What Does Rangeland Mean?
A rangeland is an open area that is suitable for grazing lifetstock. Rangelands are home to grass and grass-like plants, shrubs, and scattered trees. They are, however, unfit for growing crops due to their aridity and poor soil quality.
Safeopedia Explains Rangeland
Rangelands encompass about 50% of land area around the world and about 30% of all land in the United States (approximately 770 million acres).
The native vegetation of rangelands includes grasses, shrubs, forbs, and trees, but may also include plants introduced either naturally or artificially. Rangelands are managed naturally by ecological processes such as grazing by livestock and wildlife, and sometimes by fires and extreme weather conditions.
The diversity of ecosystems in rangelands is vitally important for the communities around them. They are, for instance, a major source of livestock feed and, by extension, essential to the livelihood of herders and stock raisers. They also provide clean air, water, and habitats for native flora and fauna.
Uses of Rangelands
While at first glance, rangelands may look barren, that is far from the case. Some uses of rangelands include:
- Grazing for livestock and wildlife
- Habitats for wildlife
- Providing watersheds for surrounding communities
- Outdoor recreation like hiking, biking, and fishing
- Vast open areas from which to derive renewable energy like wind and solar
Types of Rangelands
The different rangeland types have unique plant and animal habitats depending on climate, soil and human influence. Management activities for rangelands depend on the type and region.
Types of rangeland include:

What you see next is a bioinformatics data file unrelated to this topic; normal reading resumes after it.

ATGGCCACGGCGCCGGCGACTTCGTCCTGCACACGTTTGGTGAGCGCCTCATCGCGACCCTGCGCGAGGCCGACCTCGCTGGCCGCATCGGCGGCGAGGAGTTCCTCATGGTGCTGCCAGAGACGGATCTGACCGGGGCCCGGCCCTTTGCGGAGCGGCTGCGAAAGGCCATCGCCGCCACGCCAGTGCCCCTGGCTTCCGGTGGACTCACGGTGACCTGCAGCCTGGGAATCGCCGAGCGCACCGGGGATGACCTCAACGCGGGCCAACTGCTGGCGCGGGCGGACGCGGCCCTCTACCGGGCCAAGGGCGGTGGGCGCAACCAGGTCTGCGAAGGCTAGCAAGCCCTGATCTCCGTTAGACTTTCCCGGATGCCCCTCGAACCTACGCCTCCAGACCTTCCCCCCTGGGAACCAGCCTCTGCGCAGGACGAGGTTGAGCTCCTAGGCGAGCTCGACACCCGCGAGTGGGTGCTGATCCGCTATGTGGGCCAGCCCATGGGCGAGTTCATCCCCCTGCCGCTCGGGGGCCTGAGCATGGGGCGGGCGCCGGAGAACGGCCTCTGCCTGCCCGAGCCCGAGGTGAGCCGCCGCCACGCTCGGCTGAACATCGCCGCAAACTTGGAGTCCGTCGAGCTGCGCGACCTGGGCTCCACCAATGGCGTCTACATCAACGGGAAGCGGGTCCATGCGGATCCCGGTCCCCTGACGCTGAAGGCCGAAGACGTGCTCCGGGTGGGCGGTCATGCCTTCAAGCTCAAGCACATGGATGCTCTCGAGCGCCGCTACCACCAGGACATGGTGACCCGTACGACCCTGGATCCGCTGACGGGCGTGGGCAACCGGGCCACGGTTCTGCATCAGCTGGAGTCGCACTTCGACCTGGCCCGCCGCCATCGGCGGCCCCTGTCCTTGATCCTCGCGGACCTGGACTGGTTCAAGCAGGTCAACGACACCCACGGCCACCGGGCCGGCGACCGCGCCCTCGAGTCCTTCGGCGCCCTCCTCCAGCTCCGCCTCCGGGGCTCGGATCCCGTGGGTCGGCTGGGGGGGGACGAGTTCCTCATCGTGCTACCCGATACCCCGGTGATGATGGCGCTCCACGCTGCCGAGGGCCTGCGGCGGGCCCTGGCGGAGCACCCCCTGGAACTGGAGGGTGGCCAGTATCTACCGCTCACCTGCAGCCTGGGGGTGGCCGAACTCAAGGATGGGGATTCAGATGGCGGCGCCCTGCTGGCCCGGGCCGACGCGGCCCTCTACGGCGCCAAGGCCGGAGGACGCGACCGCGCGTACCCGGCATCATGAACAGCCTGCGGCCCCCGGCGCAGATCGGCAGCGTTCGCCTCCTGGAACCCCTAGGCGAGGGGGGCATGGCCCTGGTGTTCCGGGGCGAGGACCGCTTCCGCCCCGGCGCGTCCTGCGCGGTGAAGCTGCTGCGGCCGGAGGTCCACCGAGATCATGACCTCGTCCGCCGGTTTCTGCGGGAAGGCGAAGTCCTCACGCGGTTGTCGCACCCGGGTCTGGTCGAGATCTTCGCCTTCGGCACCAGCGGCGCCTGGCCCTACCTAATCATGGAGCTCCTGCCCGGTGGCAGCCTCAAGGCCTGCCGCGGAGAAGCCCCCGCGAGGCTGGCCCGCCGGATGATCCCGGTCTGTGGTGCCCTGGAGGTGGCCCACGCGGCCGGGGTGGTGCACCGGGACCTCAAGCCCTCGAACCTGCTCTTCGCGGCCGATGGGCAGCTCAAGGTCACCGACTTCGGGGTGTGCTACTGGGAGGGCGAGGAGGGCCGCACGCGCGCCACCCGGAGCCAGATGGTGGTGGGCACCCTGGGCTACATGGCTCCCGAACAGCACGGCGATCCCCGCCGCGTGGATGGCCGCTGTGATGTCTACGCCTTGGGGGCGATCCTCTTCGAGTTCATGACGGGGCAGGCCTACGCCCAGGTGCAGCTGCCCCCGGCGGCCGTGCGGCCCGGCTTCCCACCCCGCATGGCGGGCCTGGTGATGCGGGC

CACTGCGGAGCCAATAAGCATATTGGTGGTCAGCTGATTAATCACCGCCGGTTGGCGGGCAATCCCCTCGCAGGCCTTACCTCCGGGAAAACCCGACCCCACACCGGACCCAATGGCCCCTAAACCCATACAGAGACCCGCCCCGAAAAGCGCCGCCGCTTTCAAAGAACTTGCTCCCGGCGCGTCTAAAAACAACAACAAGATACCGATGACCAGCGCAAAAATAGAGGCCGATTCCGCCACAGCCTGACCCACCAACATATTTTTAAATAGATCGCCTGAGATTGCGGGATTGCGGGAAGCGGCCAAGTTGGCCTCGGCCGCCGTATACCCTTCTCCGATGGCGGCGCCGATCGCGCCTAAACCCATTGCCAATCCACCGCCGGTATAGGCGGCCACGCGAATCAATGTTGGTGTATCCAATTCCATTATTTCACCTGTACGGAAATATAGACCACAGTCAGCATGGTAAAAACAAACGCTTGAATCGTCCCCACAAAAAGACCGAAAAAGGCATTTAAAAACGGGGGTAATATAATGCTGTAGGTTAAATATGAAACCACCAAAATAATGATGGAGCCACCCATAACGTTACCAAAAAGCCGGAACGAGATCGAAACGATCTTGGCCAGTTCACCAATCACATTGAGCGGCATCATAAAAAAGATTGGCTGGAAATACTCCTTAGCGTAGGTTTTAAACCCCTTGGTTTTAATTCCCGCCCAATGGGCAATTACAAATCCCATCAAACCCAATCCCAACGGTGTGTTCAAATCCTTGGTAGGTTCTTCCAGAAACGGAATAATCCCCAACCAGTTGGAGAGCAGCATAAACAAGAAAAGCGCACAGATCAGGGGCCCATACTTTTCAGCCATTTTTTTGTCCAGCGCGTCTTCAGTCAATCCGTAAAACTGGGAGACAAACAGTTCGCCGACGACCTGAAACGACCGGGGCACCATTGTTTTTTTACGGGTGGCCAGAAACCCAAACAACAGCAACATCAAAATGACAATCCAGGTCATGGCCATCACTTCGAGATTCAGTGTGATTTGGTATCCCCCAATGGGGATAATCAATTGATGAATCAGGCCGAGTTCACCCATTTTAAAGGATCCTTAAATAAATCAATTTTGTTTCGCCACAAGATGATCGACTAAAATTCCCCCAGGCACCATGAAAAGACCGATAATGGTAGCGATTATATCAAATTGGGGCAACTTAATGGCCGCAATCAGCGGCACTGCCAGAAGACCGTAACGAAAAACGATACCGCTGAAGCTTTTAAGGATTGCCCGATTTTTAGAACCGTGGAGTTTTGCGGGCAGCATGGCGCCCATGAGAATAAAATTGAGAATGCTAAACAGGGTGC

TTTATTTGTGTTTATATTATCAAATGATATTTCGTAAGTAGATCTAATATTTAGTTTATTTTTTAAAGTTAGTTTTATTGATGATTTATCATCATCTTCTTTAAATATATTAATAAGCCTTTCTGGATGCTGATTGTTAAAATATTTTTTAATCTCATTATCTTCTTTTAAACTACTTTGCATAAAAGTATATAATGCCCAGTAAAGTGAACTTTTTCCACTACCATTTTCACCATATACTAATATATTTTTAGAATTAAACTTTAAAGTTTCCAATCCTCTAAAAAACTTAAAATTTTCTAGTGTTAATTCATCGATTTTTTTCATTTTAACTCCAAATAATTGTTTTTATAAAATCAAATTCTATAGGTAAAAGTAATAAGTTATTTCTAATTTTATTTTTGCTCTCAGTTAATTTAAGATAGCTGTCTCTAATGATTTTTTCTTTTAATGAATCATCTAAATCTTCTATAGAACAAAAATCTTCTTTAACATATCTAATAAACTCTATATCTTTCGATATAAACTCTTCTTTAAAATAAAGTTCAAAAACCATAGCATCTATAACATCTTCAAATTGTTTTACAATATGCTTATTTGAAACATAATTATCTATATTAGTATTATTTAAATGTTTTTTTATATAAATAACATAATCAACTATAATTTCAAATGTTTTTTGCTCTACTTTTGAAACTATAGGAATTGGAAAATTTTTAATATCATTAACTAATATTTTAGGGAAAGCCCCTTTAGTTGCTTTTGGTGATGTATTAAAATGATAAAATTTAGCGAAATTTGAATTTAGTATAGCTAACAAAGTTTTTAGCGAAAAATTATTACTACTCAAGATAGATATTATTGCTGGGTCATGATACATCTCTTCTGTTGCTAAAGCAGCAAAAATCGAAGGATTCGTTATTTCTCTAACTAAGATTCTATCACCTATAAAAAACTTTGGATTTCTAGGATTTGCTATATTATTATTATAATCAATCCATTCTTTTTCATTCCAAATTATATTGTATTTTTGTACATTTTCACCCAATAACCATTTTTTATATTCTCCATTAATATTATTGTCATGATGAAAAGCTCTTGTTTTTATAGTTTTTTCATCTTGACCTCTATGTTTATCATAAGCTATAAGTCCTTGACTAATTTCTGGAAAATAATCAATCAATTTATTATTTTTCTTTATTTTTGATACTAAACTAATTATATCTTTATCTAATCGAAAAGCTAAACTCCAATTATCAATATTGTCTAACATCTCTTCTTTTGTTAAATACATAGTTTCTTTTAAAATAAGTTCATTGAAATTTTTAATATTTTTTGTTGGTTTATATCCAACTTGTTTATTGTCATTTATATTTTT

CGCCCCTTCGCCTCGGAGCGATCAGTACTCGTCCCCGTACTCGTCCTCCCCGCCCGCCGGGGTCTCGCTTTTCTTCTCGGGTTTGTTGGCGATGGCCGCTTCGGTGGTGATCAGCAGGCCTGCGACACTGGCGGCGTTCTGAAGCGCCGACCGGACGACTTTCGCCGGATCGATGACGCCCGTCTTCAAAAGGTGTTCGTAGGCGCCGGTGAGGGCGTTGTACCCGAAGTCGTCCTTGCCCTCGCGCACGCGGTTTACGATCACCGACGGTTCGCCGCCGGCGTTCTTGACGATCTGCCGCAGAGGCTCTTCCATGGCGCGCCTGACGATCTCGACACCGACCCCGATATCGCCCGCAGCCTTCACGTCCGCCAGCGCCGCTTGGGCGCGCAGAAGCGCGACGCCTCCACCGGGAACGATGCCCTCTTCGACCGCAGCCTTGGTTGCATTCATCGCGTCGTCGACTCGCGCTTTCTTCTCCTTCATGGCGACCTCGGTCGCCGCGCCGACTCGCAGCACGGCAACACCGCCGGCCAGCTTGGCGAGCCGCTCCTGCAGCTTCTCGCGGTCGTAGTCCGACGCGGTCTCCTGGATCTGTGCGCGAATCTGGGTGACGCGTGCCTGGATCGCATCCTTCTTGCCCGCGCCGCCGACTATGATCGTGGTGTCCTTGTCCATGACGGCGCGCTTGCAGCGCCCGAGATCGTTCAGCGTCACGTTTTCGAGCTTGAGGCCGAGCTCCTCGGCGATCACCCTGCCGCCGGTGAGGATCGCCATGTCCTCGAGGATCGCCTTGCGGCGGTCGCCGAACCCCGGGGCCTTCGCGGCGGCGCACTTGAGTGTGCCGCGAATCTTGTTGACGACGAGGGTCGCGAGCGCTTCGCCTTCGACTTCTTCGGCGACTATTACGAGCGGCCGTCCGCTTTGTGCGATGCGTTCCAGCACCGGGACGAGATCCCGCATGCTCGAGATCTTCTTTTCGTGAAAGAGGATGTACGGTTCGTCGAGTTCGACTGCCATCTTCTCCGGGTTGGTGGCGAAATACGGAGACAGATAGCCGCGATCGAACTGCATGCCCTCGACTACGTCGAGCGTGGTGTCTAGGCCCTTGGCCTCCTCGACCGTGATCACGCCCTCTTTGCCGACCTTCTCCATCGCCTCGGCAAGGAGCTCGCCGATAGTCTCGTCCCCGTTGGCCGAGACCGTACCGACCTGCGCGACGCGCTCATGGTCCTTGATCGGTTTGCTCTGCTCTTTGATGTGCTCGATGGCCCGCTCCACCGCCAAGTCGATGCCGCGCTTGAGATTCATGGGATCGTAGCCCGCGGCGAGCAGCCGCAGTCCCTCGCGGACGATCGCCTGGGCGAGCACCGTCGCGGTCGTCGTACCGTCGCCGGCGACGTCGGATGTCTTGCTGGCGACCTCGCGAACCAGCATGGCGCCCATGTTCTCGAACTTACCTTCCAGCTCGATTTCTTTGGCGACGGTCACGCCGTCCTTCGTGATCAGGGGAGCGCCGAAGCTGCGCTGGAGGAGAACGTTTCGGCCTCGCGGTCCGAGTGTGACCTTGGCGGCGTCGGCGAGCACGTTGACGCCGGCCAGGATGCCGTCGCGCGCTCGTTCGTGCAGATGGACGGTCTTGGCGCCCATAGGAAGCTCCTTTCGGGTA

- Grasslands dominated by grasses and mostly free from woody plants. These areas are ideal for providing forage for wild and domestic animals. They receive between 250 to 900 mm of precipitation annually.
- Desert shrublands, the driest of the rangelands. These areas receive less than 250 mm of annual precipitation.
- Savanna woodlands with a herbaceous understory and trees less than 12 meters tall. They occur as transition zones between forests and grassland, and can shift to either one as a result of grazing, fire, drought, or other factors.
- Forests with tall trees that crowd closely together, preventing the development of an understory for grazing. They occur in high-rainfall areas that receive greater than 500 mm of precipitation annually.
- Tundra in arctic or high-elevation regions, with vegetation that consists primarily of low-growing, tufted, perennial plants and lichens. Due to its cold climate, tundras are frozen for seven months a year, restricting tree growth.
There are 15 basic rangeland subtypes in the United States that are economically important:
- Tallgrass prairie
- Southern mixed prairie
- Northern mixed prairie
- Shortgrass prairie
- California annual grassland
- Palouse prairie
- Hot desert
- Cold desert
- Pinyon-Juniper woodland
- Mountain browse
- Western coniferous forest
- Southern pine forest
- Eastern deciduous forest
- Oak woodland
- Alpine tundra